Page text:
Streamlining your FHA mortgage refers to a particular kind of refinancing plan. There are costs involved as in any refinancing, and an FHA mortgage must meet certain requirements before it can be streamlined. One of the most important of these requirements; your FHA mortgage must not be delinquent. Timely payment is the key, as with any loan application. Your mortgage must also be currently insured by the FHA, and the purpose of the streamline refinance should be to lower your payments and monthly principal. Streamlining refers to a reduction in the amount of paperwork needed to accomplish the refinancing, and while some lenders advertise “no cost” FHA mortgage streamlining, be aware that this will incur a higher interest rate than if you had paid the closing costs up front.

17)
I am in the military on active duty. Do I qualify for a reduced rate on my FHA mortgage?
The Servicemembers Civil Relief Act was passed in the 1940s to help military people cope with the requirements of being on active duty while trying to meet their financial obligations at the same time. Did you know that you can get an interest rate reduction to go to no more than six percent per year during your active duty service? This is true of both commercial FHA mortgages, but there is one catch. You must make a request to get this reduced rate. You may also be required to renew your request at periodic intervals as permitted by the Civil Relief Act. Make sure you completely understand the requirements of your lender and the rules of the Relief Act to take full advantage of this important FHA loan benefit.

18)
What if I fall behind on my FHA Loan payments?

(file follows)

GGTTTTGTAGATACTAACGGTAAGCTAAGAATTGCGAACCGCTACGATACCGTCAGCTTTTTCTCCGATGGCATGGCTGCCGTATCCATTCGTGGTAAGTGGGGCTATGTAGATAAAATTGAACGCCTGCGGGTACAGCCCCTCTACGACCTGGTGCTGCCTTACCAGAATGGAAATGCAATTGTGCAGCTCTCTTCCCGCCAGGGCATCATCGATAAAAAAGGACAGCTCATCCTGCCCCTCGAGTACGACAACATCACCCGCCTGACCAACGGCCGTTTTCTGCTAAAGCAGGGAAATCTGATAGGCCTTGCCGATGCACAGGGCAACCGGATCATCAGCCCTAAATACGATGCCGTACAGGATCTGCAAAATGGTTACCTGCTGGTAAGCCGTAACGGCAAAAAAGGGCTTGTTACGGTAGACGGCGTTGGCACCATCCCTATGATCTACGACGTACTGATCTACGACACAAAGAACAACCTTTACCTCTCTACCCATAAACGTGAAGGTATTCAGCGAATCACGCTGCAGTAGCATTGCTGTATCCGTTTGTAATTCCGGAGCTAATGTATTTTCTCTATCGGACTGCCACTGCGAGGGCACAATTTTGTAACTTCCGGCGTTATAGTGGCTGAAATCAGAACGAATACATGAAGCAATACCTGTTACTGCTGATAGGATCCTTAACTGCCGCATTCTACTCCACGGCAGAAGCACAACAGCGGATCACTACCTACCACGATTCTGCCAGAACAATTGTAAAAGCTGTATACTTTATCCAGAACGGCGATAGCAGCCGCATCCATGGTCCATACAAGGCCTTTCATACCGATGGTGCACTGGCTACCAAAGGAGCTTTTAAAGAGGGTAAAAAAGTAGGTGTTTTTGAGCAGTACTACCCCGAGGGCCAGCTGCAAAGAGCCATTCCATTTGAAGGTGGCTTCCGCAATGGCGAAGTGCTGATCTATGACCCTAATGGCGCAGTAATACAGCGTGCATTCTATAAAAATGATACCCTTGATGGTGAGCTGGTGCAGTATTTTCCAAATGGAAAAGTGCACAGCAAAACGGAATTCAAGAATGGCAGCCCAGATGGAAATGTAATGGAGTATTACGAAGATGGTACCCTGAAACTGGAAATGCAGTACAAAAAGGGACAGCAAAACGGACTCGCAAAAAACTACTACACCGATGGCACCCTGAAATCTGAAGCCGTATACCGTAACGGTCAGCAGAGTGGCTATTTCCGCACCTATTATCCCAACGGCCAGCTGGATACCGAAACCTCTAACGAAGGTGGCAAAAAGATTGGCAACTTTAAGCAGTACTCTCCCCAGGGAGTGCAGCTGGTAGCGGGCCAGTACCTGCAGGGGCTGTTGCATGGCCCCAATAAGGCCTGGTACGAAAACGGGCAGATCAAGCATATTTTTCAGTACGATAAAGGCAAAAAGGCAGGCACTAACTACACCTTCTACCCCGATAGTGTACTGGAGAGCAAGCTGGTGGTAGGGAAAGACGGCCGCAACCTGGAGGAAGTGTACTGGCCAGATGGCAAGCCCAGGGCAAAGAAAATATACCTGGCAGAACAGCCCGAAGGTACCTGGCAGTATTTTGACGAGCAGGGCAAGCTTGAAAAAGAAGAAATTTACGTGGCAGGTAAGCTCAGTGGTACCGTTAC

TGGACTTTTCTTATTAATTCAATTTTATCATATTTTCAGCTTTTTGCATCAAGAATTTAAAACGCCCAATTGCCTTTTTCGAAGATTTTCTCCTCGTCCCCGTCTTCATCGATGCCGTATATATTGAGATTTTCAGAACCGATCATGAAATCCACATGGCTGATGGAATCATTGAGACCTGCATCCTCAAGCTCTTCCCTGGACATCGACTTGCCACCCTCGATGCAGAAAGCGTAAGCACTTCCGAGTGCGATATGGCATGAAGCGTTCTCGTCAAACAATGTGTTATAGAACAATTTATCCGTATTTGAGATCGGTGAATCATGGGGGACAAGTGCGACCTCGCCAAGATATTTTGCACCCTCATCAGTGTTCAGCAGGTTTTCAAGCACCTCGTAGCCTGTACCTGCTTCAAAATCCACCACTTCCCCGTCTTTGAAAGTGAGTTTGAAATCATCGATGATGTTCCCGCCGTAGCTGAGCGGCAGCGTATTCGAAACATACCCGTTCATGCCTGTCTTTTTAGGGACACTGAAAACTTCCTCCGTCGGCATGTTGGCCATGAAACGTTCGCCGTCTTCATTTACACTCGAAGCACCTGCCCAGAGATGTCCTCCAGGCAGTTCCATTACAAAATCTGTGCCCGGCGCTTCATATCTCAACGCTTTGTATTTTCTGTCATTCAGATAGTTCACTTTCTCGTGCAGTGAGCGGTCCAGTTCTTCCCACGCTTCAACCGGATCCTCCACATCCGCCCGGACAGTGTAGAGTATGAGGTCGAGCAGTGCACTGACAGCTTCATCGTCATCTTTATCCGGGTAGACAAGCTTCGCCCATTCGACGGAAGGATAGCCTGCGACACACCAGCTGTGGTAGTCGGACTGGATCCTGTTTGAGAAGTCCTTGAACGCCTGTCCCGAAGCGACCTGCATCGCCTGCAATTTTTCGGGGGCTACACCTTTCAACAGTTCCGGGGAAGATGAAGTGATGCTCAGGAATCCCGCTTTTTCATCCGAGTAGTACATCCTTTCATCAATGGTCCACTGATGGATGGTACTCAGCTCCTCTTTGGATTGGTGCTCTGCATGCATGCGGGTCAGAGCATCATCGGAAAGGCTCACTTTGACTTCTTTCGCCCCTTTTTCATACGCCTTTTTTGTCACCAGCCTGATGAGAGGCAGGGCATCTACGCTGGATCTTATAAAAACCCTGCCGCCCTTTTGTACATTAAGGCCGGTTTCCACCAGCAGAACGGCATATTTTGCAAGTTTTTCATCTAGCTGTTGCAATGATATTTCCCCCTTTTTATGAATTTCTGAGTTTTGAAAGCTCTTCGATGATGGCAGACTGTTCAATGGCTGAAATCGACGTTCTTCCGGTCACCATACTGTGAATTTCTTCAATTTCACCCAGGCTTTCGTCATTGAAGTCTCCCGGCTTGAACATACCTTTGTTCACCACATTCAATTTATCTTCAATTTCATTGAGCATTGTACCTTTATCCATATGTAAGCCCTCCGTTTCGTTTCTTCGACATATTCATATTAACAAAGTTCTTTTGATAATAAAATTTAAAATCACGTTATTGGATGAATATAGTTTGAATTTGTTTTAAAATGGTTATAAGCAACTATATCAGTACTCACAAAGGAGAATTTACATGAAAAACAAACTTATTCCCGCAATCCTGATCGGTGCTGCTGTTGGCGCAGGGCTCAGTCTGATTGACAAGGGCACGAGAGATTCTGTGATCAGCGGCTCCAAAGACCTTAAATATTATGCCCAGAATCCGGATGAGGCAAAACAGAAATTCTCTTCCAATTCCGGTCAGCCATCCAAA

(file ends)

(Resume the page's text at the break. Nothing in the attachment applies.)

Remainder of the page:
In some very important circumstances, your FHA mortgage will not be foreclosed upon for ninety days after the payment date. These circumstances include a reduction or loss of income from natural disasters such as Hurricane Katrina, wildfires, and other events if your home is in an area declared by the President as a natural disaster area. There are guidelines for this 90-day delay, and those who are current on their FHA mortgage payments should continue to pay if possible. If your income was reduced because of an injury related to the natural disaster, contact your FHA loan officer right away to discuss the details of your case. You may have more assistance and leniency than you realize as many people are unaware of the full extent of their options in the wake of such natural or manmade disasters recognized by the President. 

In other cases, falling behind on an FHA mortgage requires quick action. Regardless of your circumstances, do NOT ignore correspondence from your lender! It is very important to act immediately to avoid foreclosure. A housing counseling agency can be of great help. Contact (800) 569-4287 or TDD (800) 877-8339 to locate the housing counseling agency nearest you.

19)
Can I get any help from the FHA once I have fallen behind on my mortgage payments?